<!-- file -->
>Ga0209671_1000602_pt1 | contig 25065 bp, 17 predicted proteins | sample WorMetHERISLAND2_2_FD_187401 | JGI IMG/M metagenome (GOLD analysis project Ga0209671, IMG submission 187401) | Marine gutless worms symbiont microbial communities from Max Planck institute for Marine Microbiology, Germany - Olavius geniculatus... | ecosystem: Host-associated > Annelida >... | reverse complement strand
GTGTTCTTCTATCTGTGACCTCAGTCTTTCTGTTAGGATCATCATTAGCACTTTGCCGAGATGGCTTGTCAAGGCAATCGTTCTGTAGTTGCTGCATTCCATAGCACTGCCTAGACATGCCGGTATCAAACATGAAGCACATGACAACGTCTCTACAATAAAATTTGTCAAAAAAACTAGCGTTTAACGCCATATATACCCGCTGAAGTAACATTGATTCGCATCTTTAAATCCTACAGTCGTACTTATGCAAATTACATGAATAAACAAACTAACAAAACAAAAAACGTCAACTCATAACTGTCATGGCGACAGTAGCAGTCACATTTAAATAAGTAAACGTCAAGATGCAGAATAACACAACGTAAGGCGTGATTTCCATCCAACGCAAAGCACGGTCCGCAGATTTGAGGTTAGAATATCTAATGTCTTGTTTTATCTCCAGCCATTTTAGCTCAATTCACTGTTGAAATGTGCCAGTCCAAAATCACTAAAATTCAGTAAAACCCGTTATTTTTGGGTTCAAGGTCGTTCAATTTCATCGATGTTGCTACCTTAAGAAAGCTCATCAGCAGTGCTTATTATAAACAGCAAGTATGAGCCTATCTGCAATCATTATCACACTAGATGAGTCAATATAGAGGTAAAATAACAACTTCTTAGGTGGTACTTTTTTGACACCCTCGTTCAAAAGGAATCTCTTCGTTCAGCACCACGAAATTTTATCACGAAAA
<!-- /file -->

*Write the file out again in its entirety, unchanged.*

>Ga0209671_1000602_pt1 | contig 25065 bp, 17 predicted proteins | sample WorMetHERISLAND2_2_FD_187401 | JGI IMG/M metagenome (GOLD analysis project Ga0209671, IMG submission 187401) | Marine gutless worms symbiont microbial communities from Max Planck institute for Marine Microbiology, Germany - Olavius geniculatus... | ecosystem: Host-associated > Annelida >... | reverse complement strand
GTGTTCTTCTATCTGTGACCTCAGTCTTTCTGTTAGGATCATCATTAGCACTTTGCCGAGATGGCTTGTCAAGGCAATCGTTCTGTAGTTGCTGCATTCCATAGCACTGCCTAGACATGCCGGTATCAAACATGAAGCACATGACAACGTCTCTACAATAAAATTTGTCAAAAAAACTAGCGTTTAACGCCATATATACCCGCTGAAGTAACATTGATTCGCATCTTTAAATCCTACAGTCGTACTTATGCAAATTACATGAATAAACAAACTAACAAAACAAAAAACGTCAACTCATAACTGTCATGGCGACAGTAGCAGTCACATTTAAATAAGTAAACGTCAAGATGCAGAATAACACAACGTAAGGCGTGATTTCCATCCAACGCAAAGCACGGTCCGCAGATTTGAGGTTAGAATATCTAATGTCTTGTTTTATCTCCAGCCATTTTAGCTCAATTCACTGTTGAAATGTGCCAGTCCAAAATCACTAAAATTCAGTAAAACCCGTTATTTTTGGGTTCAAGGTCGTTCAATTTCATCGATGTTGCTACCTTAAGAAAGCTCATCAGCAGTGCTTATTATAAACAGCAAGTATGAGCCTATCTGCAATCATTATCACACTAGATGAGTCAATATAGAGGTAAAATAACAACTTCTTAGGTGGTACTTTTTTGACACCCTCGTTCAAAAGGAATCTCTTCGTTCAGCACCACGAAATTTTATCACGAAAA